By DINNY MCMAHON in Shanghai and DAVID WESSEL in Washington
The dinner at New York’s Four Seasons Hotel, a Wall Street coming-out party last April for Chinese conglomerate Fosun Group, was much like any other high-class corporate event—until Guo Guangchang, the company’s chairman, changed from pinstripes into white silk pajamas to demonstrate his prowess at tai chi.
Guest Mark Grier, vice chairman of Prudential Financial Inc., saw the 10-minute display as a message that Mr. Guo intends “to make a contribution to China beyond the specific commercial impact of running his business.” Another person saw it as a way for Mr. Guo to demonstrate his vitality as a “young strong leader.” Enlarge Image Fosun Guo Guangchang, Fosun’s chairman, used a business dinner to show tai chi skills.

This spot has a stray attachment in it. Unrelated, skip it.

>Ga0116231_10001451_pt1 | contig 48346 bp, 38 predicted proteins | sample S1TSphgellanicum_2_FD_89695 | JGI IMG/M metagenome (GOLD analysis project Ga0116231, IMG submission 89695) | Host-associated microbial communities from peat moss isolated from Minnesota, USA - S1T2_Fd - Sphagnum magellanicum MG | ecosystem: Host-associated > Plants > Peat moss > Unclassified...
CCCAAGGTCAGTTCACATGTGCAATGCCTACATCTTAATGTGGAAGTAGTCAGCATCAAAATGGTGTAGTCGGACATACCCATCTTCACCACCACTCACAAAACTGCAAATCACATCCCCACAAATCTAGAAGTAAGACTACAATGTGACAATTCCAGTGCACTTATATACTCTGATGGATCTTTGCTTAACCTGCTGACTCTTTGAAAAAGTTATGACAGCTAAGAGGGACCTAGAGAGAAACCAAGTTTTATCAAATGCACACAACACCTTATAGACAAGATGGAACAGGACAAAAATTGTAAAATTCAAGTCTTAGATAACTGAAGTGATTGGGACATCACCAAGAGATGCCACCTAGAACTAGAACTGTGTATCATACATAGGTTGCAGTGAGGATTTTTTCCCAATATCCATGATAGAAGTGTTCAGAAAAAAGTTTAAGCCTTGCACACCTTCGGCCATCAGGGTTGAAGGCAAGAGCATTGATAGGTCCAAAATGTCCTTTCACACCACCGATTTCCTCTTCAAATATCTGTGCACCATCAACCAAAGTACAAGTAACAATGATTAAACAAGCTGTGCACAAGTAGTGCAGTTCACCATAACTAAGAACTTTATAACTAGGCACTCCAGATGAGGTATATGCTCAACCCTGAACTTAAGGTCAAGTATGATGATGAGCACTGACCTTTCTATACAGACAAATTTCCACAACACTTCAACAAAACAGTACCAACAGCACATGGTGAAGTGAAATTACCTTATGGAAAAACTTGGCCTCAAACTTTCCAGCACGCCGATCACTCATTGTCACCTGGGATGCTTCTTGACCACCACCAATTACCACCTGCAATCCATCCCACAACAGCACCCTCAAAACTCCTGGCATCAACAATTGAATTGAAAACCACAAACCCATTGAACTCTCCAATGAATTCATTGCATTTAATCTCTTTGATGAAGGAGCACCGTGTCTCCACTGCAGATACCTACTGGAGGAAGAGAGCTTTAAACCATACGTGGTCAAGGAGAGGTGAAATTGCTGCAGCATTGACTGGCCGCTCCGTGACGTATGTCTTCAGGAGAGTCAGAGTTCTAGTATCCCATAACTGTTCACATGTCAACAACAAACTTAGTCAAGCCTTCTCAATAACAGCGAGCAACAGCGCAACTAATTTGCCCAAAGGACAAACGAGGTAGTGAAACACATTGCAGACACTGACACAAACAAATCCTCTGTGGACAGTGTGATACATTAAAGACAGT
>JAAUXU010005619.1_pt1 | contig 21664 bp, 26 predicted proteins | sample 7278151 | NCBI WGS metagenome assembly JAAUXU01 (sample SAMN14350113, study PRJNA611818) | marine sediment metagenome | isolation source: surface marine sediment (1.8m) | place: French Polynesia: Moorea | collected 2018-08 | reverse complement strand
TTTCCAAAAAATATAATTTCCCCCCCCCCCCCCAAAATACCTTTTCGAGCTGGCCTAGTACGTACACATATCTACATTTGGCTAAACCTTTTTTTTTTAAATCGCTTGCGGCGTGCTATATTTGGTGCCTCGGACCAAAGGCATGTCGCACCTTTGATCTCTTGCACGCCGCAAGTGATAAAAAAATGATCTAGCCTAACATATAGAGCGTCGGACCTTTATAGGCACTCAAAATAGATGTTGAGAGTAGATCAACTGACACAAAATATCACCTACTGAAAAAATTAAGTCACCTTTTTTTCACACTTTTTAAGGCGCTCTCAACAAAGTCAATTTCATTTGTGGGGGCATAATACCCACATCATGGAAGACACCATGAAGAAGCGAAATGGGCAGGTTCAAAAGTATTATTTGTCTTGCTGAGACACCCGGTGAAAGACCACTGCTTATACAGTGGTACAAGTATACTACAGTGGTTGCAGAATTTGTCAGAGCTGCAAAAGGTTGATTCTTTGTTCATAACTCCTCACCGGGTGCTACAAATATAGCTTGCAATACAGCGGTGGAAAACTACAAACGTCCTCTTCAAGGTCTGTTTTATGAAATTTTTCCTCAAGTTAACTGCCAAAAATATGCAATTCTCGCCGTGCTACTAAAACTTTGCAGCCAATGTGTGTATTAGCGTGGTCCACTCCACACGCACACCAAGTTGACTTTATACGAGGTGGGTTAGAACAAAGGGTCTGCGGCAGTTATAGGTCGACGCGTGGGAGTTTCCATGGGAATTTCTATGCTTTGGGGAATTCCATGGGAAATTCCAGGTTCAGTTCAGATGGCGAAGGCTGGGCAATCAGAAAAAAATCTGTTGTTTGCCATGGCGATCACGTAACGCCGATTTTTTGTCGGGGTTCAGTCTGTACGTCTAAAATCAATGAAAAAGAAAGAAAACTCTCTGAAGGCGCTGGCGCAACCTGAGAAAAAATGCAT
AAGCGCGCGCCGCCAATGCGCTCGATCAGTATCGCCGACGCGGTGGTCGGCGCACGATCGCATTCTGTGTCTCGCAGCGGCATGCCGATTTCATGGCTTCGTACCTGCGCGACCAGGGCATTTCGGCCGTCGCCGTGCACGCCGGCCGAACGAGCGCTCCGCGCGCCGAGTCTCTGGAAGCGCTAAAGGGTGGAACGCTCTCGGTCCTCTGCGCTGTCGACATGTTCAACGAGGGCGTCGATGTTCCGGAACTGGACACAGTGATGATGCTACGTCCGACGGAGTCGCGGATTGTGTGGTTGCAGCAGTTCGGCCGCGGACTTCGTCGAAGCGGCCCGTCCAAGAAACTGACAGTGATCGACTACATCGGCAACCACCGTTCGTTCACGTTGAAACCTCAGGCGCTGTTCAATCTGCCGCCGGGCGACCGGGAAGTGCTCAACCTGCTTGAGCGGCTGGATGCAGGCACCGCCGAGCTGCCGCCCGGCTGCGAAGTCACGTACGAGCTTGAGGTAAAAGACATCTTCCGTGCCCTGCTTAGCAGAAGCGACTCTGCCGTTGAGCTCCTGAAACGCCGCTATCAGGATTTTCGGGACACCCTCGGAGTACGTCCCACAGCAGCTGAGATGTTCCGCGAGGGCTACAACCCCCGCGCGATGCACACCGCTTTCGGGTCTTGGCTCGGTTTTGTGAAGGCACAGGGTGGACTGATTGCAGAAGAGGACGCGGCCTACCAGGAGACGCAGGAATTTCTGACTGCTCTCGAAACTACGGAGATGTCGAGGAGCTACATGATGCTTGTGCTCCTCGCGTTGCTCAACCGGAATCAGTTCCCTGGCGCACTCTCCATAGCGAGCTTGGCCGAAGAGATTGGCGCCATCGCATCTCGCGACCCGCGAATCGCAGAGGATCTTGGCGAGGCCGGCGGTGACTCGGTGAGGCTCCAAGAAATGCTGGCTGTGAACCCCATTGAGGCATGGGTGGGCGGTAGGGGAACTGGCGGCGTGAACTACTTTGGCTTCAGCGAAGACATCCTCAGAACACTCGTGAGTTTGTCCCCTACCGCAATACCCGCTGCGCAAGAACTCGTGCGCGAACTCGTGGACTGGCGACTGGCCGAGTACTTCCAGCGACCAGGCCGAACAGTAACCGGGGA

Whatever the intent, the performance was a reminder that Mr. Guo, 44 years old, is not just another apparatchik running a big state-owned Chinese enterprise. Nor is Fosun yet another lumbering Chinese behemoth. The early wave of Chinese investment abroad was led by the purchase of mining and energy companies by China’s state sector. But the face of overseas Chinese investment is set to change as private companies like Fosun exploit their lucrative home market for global scale. Private-equity firm Hony Capital Ltd. is looking to put its cash to use abroad, for example. And the parent of Hainan Airlines Co. is bidding for the airport assets of German construction company Hochtief AG. Such firms “represent a new generation of Chinese financial investors, full of drive and quick to move,” says David Chin, co-head of investment banking for UBS AG’s Asia-Pacific unit.